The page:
Roselli recruited Florida mob boss Santo Trafficante, Jr. to assist in the attempts against Castro. In his biography, Trafficante’s long-time lawyer states that Trafficante admitted to his attorney his involvement in the assassination. Trafficante also, apparently, had connections to Jack Ruby. Within days after the assassination, a British journalist approached the FBI in London and stated he had been in a Castro prison with an American gangster named “Santos” and that Santos was visited by a man the journalist believed to be Ruby. The journalist asked to view Ruby’s photograph to verify the match. But FBI HQ in Washington wired London FBI and said it did not want the matter pursued.

Hemming’s revelation of Izquierdo as a participant opens new lines of inquiry among those who believe it is not yet too late to resolve what is without question the greatest unsolved crime in American history.

(9) J. Timothy Gratz and Mark Howell, Key West Citizen (11th March, 2005)

Gerry Hemming was the leader of a group of anti-Communist soldiers of fortune who trained anti-Castro Cubans in the early 1960s at a camp on No Name Key, an island 25 miles north of Key West.

Many assassination researchers believe Hemming knows at least some of the secrets of the Kennedy assassination (some believe he participated in or even planned it). Recently he has been sharing some of these secrets with Solares Hill and his revelations may bring us closer to what has been called the crime of the 20th century.

Hemming tells us the assassination was accomplished by several autonomous, separately funded, “teams,” consisting of a shooter and a spotter. (He has yet to identify the “master planner” and has suggested he does not know who the master planner was.)

This week Hemming revealed who he believed were two of the “sponsors” of the assassination. Two men met in Haiti in February of 1963 and contributed funds for the Kennedy assassination. Both were from the Dominican Republic. One, Ramfis Trujillo, and international playboy who dated Hollywood starlets, was the son of long-term Dominican Republican dictator Rafael Trujillo, who was assassinated in May of 1961. The second man was Johnny Abbes Garcia, former intelligence director for General Rafael Trujillo. It was not the first time Garcia had financed an assassination. In 1959, Garcia hired American adventurer Alexander Rorke to smuggle eight men into Cuba on one of the first missions to kill Castro. (See Rorke story.) The motives of Trujillo and Garcia were apparent: To revenge the assassination of Rafael Trujillo, widely believed to have been organized by the CIA.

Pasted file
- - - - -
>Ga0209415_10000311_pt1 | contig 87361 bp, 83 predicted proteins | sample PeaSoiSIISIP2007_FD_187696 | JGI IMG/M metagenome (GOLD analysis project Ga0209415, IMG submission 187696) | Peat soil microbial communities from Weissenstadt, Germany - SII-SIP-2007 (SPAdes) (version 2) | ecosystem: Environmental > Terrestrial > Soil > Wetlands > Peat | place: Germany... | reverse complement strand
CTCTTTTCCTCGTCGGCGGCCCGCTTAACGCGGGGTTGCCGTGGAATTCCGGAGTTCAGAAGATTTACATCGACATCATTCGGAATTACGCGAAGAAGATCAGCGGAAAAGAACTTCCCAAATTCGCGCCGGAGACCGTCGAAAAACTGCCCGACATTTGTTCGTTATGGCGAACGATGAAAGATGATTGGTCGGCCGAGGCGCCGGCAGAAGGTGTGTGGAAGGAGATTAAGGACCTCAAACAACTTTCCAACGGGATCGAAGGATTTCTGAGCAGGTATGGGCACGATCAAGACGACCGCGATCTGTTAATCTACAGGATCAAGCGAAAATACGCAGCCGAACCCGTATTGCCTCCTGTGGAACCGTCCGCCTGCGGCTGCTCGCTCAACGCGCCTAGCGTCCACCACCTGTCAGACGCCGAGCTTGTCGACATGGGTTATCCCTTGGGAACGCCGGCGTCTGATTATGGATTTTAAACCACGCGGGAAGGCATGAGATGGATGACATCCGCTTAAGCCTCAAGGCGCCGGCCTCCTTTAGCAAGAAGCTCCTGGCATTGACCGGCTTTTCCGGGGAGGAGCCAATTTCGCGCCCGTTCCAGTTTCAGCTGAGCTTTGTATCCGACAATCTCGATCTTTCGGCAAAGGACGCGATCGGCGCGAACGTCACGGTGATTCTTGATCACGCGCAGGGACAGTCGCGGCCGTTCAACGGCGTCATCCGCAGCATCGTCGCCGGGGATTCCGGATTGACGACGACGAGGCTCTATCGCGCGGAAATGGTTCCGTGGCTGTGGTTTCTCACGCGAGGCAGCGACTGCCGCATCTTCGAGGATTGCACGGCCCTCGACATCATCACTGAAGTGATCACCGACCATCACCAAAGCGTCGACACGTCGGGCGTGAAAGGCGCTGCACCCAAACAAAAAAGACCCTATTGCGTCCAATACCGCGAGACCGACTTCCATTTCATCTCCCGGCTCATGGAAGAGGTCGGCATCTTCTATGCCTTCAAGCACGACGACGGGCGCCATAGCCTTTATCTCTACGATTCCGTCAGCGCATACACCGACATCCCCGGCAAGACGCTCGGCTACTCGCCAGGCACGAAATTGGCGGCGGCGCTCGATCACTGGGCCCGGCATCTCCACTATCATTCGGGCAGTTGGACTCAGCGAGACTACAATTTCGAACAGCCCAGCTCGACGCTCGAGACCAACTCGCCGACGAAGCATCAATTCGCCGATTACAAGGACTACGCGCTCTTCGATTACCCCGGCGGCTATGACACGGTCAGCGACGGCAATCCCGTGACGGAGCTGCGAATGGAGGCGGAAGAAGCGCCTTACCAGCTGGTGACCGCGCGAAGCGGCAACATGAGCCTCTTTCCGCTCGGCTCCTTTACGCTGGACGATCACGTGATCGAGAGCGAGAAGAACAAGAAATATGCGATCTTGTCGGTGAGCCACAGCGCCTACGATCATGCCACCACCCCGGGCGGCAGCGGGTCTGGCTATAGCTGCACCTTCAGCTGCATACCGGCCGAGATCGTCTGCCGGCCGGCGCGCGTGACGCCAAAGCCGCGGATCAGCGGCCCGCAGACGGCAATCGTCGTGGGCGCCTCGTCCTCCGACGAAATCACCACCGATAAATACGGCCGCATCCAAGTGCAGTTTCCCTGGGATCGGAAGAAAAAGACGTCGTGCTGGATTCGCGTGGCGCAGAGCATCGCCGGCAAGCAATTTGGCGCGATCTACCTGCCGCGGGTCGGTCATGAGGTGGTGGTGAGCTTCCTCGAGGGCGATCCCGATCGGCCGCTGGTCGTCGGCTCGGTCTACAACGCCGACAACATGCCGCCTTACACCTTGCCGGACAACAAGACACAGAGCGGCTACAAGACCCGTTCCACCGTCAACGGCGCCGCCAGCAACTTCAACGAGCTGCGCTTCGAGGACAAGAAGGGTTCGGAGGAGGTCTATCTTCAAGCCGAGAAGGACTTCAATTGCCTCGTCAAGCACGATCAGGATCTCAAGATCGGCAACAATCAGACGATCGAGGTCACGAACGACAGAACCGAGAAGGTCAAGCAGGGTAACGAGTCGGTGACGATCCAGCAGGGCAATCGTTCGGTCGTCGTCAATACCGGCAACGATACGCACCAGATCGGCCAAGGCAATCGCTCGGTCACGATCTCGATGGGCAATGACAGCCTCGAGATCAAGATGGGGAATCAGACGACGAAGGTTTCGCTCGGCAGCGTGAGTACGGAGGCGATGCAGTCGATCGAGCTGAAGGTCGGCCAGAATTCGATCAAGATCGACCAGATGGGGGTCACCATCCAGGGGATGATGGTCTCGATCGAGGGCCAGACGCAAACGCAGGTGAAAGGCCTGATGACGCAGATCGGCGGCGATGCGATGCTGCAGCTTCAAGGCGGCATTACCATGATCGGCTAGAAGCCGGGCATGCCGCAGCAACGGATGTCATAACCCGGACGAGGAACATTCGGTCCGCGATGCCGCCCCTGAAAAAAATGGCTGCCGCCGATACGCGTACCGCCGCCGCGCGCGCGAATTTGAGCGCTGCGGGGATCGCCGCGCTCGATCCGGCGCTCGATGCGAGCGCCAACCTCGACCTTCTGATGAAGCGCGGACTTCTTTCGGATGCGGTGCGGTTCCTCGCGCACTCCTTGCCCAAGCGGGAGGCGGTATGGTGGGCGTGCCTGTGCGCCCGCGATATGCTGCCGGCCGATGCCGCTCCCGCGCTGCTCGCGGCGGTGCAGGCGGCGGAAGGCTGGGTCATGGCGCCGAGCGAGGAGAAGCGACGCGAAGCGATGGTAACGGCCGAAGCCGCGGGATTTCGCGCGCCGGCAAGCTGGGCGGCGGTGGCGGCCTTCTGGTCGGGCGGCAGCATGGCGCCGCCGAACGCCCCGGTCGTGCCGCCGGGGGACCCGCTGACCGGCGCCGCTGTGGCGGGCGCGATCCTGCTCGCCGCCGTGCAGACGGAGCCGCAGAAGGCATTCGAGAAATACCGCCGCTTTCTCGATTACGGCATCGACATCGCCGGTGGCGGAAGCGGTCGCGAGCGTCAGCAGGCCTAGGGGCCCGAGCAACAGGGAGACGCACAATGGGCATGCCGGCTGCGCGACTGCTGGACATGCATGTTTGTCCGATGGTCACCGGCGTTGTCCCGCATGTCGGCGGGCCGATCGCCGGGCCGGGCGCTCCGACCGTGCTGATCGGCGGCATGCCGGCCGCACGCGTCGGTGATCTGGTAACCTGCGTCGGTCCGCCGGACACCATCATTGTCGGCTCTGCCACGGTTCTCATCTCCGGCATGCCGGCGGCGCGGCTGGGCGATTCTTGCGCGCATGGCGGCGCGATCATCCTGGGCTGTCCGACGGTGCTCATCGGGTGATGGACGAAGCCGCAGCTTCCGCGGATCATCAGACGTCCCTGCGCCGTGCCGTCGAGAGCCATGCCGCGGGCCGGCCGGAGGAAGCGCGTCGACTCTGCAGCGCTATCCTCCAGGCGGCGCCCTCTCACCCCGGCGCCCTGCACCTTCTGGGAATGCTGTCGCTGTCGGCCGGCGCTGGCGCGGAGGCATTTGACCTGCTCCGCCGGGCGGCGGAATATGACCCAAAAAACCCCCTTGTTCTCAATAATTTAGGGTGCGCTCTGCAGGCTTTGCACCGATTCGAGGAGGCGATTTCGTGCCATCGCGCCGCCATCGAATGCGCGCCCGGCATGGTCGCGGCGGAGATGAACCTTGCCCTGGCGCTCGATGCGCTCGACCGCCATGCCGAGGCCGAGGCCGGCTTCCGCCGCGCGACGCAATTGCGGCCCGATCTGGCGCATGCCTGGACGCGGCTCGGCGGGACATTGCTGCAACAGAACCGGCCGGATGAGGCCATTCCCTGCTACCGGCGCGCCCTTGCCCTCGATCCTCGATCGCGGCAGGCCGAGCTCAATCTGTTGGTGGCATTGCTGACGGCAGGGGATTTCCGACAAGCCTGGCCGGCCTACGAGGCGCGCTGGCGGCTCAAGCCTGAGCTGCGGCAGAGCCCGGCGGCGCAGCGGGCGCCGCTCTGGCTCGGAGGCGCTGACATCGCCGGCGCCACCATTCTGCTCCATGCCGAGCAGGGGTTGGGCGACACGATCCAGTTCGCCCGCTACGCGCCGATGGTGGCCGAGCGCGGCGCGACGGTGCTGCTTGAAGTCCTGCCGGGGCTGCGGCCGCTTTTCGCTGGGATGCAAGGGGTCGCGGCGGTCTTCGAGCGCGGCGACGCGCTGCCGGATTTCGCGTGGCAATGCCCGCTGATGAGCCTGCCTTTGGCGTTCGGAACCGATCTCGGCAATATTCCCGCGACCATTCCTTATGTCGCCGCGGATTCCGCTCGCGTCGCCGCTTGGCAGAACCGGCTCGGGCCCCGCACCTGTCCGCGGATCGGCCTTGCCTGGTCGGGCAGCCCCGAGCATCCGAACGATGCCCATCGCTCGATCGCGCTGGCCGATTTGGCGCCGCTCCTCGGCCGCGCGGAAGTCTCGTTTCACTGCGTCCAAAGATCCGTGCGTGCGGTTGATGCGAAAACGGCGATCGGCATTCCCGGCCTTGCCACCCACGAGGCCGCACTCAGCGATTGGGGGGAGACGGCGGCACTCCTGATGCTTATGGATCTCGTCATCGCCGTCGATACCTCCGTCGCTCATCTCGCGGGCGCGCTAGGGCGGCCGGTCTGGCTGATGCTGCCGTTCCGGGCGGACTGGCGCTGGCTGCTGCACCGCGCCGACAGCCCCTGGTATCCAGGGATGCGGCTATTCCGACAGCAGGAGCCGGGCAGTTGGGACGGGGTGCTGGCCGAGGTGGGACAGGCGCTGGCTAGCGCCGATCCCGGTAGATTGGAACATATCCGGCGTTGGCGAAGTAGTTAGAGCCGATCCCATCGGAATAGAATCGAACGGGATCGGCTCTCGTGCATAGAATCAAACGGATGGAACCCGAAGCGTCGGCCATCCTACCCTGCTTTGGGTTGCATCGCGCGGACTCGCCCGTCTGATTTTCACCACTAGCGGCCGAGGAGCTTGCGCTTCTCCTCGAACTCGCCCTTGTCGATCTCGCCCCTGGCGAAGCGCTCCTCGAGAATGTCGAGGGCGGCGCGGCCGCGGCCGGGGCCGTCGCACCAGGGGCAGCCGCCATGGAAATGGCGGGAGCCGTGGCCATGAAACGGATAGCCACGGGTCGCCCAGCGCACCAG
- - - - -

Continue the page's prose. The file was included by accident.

A ranking member of Rafael Trujillo’s military wrote a book in which he stated that the assassination was organized with the support of CIA agent (and future Watergate burglar) E. Howard Hunt and flashy Mafioso Johnny Rosselli, although this report is uncorroborated.

Hunt, interestingly, returned from a fact-finding trip to Cuba in July of 1960 and reported to his CIA superiors that Castro was “popular” and the only way to eliminate him would be by his assassination. The next month, acting apparently on Hunt’s recommendation, the CIA initiated its alliance with the Mafia to kill Castro. The first Mafioso the CIA recruited was Johnny Rosselli. Some believe that Hunt and/or Rosselli were involved in the Kennedy assassination.

This week Hemming revealed to Solares Hill that the assassins had a back-up plan to ensure Kennedy never left Dallas alive. According to Hemming, there was a huge remote-controlled bomb planted in one of the cars parked beyond the triple overpass at the south end of Dealey Plaza. If the assassins were not sure Kennedy had been killed by the ambush in Dealey Plaza, they would detonate the car bomb as the motorcade sped toward the hospital, ensuring the death of all the occupants of the Presidential limousine.

Hemming told us this week that, through a source in a Central American intelligence organization, he learned that a shooter in the Texas School Book Depository, spoke German and used a shoulder-mounted, carbine-firing Mauser equipped with a scope and a silencer.

This man fired not from the sniper’s nest on the southeast corner of the sixth floor of the book depository, but from the window on the west end of the sixth floor. Hemming cannot identify this German-speaking shooter by name.

There is some evidentiary support for Hemming’s report. Photos show that the window on the west end of the sixth floor was open, and there is also a photo of witnesses, after the shooting, pointing to the west end of the building. In addition, one witness reported seeing a man with a “strange-looking weapon” on the sixth floor, but she assumed before the assassination that it must have been a secret service agent.

Although not a new revelation, we also want to note Hemming’s explanation for how the assassins escaped from the sixth floor. Immediately after the assassination, a Dallas police officer called Baker rushed into the book depository accompanied by its manager, Roy Truly. They first attempted to take the elevator, but it was not functioning, so they dashed up the stairs. They encountered Lee Harvey Oswald calmly drinking a Coke in the second-floor lunch room, no more than 90 seconds after the shooting stopped.

Many people find it doubtful that Oswald could have hidden the rifle and run down four flights of stairs and purchased a Coke in that time period.

Hemming states that the assassins had disabled the elevator before the assassination, and that they escaped by ropes down the elevator shaft.